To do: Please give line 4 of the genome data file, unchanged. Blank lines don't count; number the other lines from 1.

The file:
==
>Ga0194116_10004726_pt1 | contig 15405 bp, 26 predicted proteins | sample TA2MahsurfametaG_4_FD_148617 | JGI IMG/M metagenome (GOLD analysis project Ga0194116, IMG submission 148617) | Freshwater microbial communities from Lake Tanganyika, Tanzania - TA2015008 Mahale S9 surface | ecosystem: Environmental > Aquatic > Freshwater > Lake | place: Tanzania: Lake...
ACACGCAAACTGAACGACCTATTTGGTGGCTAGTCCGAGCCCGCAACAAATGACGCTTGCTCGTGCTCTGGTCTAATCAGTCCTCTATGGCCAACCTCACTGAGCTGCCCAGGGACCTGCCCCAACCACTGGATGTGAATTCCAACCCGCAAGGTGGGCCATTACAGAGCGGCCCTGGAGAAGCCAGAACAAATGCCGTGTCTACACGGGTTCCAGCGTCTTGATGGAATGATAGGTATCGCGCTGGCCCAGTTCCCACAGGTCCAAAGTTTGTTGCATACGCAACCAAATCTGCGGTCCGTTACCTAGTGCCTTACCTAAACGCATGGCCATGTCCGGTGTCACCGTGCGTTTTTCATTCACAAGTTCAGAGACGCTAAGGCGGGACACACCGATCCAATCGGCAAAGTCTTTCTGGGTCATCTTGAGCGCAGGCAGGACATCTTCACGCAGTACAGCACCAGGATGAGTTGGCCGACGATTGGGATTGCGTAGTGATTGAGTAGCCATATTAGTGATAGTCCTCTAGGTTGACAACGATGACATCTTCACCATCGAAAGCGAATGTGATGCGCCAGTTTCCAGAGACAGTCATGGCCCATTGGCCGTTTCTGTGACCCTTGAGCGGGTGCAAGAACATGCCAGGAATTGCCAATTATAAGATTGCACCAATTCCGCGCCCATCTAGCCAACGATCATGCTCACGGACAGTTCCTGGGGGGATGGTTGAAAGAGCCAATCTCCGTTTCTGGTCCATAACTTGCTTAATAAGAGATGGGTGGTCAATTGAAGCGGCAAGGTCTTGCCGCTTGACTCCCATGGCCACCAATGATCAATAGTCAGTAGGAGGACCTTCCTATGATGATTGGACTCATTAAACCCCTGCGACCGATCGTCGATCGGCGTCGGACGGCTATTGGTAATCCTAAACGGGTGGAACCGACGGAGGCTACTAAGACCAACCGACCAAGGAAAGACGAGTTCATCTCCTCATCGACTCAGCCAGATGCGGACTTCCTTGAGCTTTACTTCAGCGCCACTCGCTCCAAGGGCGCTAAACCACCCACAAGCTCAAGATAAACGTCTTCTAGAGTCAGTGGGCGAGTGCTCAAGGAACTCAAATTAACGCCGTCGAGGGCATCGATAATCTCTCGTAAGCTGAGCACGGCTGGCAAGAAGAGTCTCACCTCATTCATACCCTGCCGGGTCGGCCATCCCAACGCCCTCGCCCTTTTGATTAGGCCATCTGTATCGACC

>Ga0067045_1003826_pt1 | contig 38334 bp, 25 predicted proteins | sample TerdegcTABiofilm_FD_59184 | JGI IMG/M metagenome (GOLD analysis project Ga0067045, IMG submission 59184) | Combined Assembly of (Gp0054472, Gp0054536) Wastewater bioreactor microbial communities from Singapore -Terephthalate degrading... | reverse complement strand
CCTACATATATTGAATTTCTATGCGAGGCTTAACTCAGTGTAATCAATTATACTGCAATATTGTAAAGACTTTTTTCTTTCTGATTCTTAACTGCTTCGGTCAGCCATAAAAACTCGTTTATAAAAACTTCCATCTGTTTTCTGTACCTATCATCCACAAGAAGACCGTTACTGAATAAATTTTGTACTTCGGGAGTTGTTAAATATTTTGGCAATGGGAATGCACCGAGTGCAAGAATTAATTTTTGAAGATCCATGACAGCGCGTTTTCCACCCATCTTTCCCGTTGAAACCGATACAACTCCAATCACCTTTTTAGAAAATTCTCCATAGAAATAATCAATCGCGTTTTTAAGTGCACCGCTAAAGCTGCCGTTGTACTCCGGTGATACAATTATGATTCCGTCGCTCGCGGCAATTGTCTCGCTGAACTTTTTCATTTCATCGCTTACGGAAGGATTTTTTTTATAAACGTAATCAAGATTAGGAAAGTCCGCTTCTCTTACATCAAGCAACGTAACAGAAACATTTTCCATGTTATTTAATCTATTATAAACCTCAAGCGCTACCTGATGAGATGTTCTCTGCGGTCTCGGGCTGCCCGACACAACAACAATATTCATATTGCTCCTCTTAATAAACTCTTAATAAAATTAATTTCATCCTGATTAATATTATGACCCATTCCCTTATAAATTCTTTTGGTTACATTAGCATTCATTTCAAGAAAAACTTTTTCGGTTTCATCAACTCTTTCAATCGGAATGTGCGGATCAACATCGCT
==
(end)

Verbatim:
CCTACATATATTGAATTTCTATGCGAGGCTTAACTCAGTGTAATCAATTATACTGCAATATTGTAAAGACTTTTTTCTTTCTGATTCTTAACTGCTTCGGTCAGCCATAAAAACTCGTTTATAAAAACTTCCATCTGTTTTCTGTACCTATCATCCACAAGAAGACCGTTACTGAATAAATTTTGTACTTCGGGAGTTGTTAAATATTTTGGCAATGGGAATGCACCGAGTGCAAGAATTAATTTTTGAAGATCCATGACAGCGCGTTTTCCACCCATCTTTCCCGTTGAAACCGATACAACTCCAATCACCTTTTTAGAAAATTCTCCATAGAAATAATCAATCGCGTTTTTAAGTGCACCGCTAAAGCTGCCGTTGTACTCCGGTGATACAATTATGATTCCGTCGCTCGCGGCAATTGTCTCGCTGAACTTTTTCATTTCATCGCTTACGGAAGGATTTTTTTTATAAACGTAATCAAGATTAGGAAAGTCCGCTTCTCTTACATCAAGCAACGTAACAGAAACATTTTCCATGTTATTTAATCTATTATAAACCTCAAGCGCTACCTGATGAGATGTTCTCTGCGGTCTCGGGCTGCCCGACACAACAACAATATTCATATTGCTCCTCTTAATAAACTCTTAATAAAATTAATTTCATCCTGATTAATATTATGACCCATTCCCTTATAAATTCTTTTGGTTACATTAGCATTCATTTCAAGAAAAACTTTTTCGGTTTCATCAACTCTTTCAATCGGAATGTGCGGATCAACATCGCT